All the calls are in their places and what we only save here are two expensive atomic operations.
But debug builds are not what we actually want, right? Let’s optimize it and see what happens:

gcc -O3 main.cpp -lstdc++ -std=c++11

The by-value time is now 0.168 seconds per Mcalls. The by-const-reference time is ZERO. I mean it. No matter how many iterations you have, the elapsed time in this simple test sample will be zero. Let’s see the assembly to check if we are not mistaken somewhere. This is the optimized by-value version:

L25:
	call	_clock
	movl	%eax, 36(%esp)
	fildl	36(%esp)
	movl	$10000000, 36(%esp)
	fdivs	LC0
	fstpl	24(%esp)
	.p2align 4,,10
L24:
	movl	32(%esp), %eax
	lock addl	$1, (%eax)		// this is our inlined IncRefCount()...
	movl	40(%esp), %ecx
	addl	$1, 8(%ecx)			// bodies of ProcessByValue() and Do() - 2 instructions
	lock subl	$1, (%eax)		// .. and this is DecRefCount(). Quite impressive.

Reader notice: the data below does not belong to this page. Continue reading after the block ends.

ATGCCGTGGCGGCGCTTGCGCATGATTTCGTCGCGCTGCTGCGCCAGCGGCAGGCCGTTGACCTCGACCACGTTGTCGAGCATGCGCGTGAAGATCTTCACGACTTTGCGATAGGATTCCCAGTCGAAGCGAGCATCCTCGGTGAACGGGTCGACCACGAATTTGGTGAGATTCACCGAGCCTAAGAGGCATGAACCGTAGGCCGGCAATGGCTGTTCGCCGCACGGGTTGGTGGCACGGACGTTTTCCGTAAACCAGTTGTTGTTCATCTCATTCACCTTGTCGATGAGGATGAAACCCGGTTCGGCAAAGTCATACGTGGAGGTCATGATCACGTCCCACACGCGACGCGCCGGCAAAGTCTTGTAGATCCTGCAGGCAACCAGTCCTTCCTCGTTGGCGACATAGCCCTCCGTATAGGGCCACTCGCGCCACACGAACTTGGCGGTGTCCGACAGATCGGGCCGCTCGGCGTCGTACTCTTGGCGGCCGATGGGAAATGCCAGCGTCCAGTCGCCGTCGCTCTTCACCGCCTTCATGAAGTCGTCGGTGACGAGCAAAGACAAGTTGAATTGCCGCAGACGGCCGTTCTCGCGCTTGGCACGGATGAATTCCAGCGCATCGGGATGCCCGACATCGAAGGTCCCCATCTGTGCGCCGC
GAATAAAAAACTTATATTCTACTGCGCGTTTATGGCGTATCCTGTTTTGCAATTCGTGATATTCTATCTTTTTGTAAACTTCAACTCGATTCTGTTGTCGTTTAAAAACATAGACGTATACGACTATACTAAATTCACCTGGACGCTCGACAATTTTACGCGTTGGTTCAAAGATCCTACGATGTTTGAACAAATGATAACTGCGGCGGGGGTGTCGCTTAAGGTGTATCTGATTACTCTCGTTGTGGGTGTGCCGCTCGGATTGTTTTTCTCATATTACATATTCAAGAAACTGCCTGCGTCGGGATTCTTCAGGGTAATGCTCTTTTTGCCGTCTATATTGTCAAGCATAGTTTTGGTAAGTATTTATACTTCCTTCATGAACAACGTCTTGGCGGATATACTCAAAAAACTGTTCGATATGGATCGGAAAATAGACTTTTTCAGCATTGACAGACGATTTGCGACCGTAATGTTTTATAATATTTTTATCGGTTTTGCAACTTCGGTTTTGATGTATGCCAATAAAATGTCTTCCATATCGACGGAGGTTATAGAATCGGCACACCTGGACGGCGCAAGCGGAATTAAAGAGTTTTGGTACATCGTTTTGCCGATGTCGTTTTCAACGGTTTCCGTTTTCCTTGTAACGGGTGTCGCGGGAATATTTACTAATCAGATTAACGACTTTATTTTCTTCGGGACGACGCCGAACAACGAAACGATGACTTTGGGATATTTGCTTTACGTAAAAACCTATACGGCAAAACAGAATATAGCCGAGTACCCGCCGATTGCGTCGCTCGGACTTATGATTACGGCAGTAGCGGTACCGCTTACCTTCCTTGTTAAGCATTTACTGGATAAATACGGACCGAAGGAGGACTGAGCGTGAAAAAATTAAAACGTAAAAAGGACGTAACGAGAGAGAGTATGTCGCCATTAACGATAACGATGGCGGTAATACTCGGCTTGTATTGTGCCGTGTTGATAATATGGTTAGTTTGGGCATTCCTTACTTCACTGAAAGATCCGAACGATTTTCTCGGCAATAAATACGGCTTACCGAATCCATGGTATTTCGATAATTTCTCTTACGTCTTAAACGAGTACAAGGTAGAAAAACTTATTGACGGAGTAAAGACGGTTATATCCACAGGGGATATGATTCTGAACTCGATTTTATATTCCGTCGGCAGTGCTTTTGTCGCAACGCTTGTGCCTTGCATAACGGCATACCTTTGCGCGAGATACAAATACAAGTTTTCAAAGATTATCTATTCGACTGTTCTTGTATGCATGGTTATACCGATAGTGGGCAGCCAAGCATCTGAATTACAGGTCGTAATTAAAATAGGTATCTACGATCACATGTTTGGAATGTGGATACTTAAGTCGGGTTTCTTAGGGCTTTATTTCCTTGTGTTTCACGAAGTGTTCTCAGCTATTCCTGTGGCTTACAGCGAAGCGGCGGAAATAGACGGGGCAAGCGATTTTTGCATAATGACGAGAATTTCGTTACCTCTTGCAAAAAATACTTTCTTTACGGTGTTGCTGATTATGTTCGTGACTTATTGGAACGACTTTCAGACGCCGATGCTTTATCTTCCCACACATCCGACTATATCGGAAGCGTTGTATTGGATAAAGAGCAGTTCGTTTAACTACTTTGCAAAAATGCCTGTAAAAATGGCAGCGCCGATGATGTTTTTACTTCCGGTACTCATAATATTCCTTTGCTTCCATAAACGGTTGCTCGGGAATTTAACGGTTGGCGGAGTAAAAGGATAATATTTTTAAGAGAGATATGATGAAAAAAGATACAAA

jne	L23
	movl	(%ecx), %eax
	call	*4(%eax)
L23:
	subl	$1, 36(%esp)
	jne	L24
	call	_clock

Ok, but why the by-const-reference version is so much faster we cannot measure it? Here it is:

	call	_clock
	movl	%eax, 36(%esp)
	movl	40(%esp), %eax
	addl	$10000000, 8(%eax)		// here is the final result, no loops, no nothing
	call	_clock
	movl	%eax, 32(%esp)
	movl	$20, 4(%esp)
	fildl	32(%esp)
	movl	$LC2, (%esp)
	movl	$1, 48(%esp)
	flds	LC0
	fdivr	%st, %st(1)
	fildl	36(%esp)
	fdivp	%st, %st(1)
	fsubrp	%st, %st(1)
	fstpl	8(%esp)
	call	_printf

Just Wow! The complete benchmark is actually in this assembly lines. The absence of atomic hassle lets the optimizer kick in and unroll everything into a single precalculated value. Of course, this is a very trivial code sample. However, it clearly makes 2 points why passing smart pointers by const reference is not a premature optimization but a serious performance improvement:

1) elimination of atomic operations is a large benefit in itself
2) elimination of atomic ops allows the optimizer to jump in and do its magic

Here is the full source code.

Results with your compiler may vary :)

P.S. Herb Sutter has a very elaborate essay on the topic, covering the C++ side in great detail.